Moreover, our macro-based models help understand the fundamental long-term drivers of this increase in real yields. According to our models, increases (declines) in real yields on trend are driven by the combination of increases (declines) in expectations of long-term growth and declines (increases) in growth uncertainty. The intuition is that investors demand insurance against shocks to real economic growth in the form of government bonds. Assuming no change in long-term growth prospects (according to Exhibits 2 and 3), Exhibit 4 shows that this increase in real yields is indeed consistent with markets' pricing of a decline in uncertainty about long-term real GDP growth, from its acutely high level induced by the pandemic. More precisely, our (monthly updated) macro uncertainty index decreased from 263 to 129, a nearly 50% decline. This decline in macro uncertainty (and the corresponding increase in real yields) is also consistent with the continuation of anaemic real GDP growth, driven by sluggish TFP growth and shy improvements in labor force growth, as portrayed by Exhibit 3.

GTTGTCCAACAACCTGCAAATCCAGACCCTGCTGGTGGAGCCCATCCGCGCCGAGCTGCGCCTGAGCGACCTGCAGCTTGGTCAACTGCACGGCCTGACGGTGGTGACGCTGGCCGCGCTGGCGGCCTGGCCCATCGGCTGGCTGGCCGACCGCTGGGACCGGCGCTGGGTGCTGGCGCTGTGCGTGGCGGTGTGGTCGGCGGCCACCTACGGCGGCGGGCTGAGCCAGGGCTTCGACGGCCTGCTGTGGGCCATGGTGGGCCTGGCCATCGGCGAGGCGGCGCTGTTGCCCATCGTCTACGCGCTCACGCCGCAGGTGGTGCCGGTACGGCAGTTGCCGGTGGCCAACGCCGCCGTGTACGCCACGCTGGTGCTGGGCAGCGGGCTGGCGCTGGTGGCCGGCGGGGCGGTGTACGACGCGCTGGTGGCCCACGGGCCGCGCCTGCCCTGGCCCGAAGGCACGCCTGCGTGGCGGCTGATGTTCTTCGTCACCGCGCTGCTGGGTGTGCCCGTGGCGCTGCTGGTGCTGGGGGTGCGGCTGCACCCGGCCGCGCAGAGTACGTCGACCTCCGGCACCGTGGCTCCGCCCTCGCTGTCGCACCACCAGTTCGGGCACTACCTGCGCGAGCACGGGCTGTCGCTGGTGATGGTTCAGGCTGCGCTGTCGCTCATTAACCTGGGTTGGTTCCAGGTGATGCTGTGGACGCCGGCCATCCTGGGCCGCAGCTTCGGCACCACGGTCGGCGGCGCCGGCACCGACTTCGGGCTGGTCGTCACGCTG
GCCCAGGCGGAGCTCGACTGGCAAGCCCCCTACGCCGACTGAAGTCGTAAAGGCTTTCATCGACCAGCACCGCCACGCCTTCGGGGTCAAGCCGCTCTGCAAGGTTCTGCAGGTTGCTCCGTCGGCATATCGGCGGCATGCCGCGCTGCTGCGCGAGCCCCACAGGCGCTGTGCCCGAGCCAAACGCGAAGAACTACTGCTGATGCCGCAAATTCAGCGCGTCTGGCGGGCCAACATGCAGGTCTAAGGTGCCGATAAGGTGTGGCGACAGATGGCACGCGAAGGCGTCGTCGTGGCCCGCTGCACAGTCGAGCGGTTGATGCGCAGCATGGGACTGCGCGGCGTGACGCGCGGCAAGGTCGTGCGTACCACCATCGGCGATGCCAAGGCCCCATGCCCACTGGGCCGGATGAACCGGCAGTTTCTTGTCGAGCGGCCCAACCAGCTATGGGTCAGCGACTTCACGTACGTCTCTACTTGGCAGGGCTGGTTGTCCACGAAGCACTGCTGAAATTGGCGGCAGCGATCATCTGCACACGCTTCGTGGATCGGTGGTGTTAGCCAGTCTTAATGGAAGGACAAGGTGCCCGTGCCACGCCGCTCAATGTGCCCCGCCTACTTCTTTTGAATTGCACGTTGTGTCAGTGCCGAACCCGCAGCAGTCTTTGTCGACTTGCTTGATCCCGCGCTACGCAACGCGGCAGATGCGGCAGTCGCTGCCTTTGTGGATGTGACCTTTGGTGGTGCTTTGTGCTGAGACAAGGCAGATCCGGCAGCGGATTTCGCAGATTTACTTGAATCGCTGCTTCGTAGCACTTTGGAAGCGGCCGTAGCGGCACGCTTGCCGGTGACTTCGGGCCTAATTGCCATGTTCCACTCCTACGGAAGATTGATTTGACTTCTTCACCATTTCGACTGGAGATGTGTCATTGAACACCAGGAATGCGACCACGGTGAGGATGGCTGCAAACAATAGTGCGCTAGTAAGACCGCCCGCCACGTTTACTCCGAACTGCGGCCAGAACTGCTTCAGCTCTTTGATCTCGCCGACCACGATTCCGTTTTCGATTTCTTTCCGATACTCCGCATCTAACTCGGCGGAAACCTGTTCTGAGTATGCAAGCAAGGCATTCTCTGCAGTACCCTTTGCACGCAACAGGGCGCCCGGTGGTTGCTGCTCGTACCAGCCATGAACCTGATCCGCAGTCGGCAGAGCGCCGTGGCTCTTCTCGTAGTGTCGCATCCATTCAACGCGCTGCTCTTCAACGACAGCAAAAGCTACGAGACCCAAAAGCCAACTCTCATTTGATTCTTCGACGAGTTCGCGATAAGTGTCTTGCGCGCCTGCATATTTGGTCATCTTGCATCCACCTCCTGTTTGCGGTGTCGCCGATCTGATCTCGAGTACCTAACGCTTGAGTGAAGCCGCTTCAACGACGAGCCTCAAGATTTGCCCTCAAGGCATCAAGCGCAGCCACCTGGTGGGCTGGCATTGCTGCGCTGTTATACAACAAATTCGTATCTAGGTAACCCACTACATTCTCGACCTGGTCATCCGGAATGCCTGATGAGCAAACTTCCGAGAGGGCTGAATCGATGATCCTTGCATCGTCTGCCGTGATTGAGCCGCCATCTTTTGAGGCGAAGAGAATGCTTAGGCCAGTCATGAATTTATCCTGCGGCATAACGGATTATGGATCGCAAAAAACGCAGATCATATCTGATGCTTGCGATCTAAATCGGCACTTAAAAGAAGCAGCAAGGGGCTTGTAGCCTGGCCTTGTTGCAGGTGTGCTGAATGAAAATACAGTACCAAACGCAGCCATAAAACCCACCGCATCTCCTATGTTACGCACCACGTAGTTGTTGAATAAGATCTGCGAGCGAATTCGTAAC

In summary, inflation did not (most likely) lead the decline in stock market valuations. On the contrary, historically, equities have rather been an effective long-term inflation hedge. Nor should central banks be taking the blame. Going back to the fundamental principles of asset valuation, our models point to the rise in real interest rates as the likely driver. And in turn, the rise in real interest rates was primarily driven by a decline in uncertainty about a sluggish long-term real economic growth trend. Investors should avoid getting distracted by these misconstrued explanations read in most commentaries. Rather, our advice is to remain focused on the long-term, fundamental drivers of equity returns, and their exposures to macro risk. Going forward though, one key question remains whether there are any potential downside risks to future growth that are yet to be priced into (equity and bond) markets? We will explore this issue in a follow-up note.